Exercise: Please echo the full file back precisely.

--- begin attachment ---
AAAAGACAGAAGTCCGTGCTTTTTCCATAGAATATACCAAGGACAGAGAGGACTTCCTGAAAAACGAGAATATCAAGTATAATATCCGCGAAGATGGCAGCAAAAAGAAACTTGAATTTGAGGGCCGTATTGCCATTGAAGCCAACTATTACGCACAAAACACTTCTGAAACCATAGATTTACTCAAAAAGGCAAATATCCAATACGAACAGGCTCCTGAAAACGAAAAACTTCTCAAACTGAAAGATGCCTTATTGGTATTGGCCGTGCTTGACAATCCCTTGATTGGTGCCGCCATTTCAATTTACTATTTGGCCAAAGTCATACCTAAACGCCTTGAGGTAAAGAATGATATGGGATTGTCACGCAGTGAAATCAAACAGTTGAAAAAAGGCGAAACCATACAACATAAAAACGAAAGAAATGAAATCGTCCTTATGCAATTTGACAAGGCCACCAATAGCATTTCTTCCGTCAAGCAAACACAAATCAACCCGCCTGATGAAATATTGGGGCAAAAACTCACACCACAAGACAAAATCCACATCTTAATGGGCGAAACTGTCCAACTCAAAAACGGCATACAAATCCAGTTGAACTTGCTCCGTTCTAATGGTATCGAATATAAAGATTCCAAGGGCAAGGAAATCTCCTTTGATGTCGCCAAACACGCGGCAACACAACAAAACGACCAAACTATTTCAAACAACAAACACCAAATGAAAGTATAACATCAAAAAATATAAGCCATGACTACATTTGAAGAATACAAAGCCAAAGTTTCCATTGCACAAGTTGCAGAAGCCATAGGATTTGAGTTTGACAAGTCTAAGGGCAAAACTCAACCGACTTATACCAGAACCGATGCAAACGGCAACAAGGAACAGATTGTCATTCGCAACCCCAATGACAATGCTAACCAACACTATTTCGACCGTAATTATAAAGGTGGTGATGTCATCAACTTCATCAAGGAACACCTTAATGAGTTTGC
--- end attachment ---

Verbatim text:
AAAAGACAGAAGTCCGTGCTTTTTCCATAGAATATACCAAGGACAGAGAGGACTTCCTGAAAAACGAGAATATCAAGTATAATATCCGCGAAGATGGCAGCAAAAAGAAACTTGAATTTGAGGGCCGTATTGCCATTGAAGCCAACTATTACGCACAAAACACTTCTGAAACCATAGATTTACTCAAAAAGGCAAATATCCAATACGAACAGGCTCCTGAAAACGAAAAACTTCTCAAACTGAAAGATGCCTTATTGGTATTGGCCGTGCTTGACAATCCCTTGATTGGTGCCGCCATTTCAATTTACTATTTGGCCAAAGTCATACCTAAACGCCTTGAGGTAAAGAATGATATGGGATTGTCACGCAGTGAAATCAAACAGTTGAAAAAAGGCGAAACCATACAACATAAAAACGAAAGAAATGAAATCGTCCTTATGCAATTTGACAAGGCCACCAATAGCATTTCTTCCGTCAAGCAAACACAAATCAACCCGCCTGATGAAATATTGGGGCAAAAACTCACACCACAAGACAAAATCCACATCTTAATGGGCGAAACTGTCCAACTCAAAAACGGCATACAAATCCAGTTGAACTTGCTCCGTTCTAATGGTATCGAATATAAAGATTCCAAGGGCAAGGAAATCTCCTTTGATGTCGCCAAACACGCGGCAACACAACAAAACGACCAAACTATTTCAAACAACAAACACCAAATGAAAGTATAACATCAAAAAATATAAGCCATGACTACATTTGAAGAATACAAAGCCAAAGTTTCCATTGCACAAGTTGCAGAAGCCATAGGATTTGAGTTTGACAAGTCTAAGGGCAAAACTCAACCGACTTATACCAGAACCGATGCAAACGGCAACAAGGAACAGATTGTCATTCGCAACCCCAATGACAATGCTAACCAACACTATTTCGACCGTAATTATAAAGGTGGTGATGTCATCAACTTCATCAAGGAACACCTTAATGAGTTTGC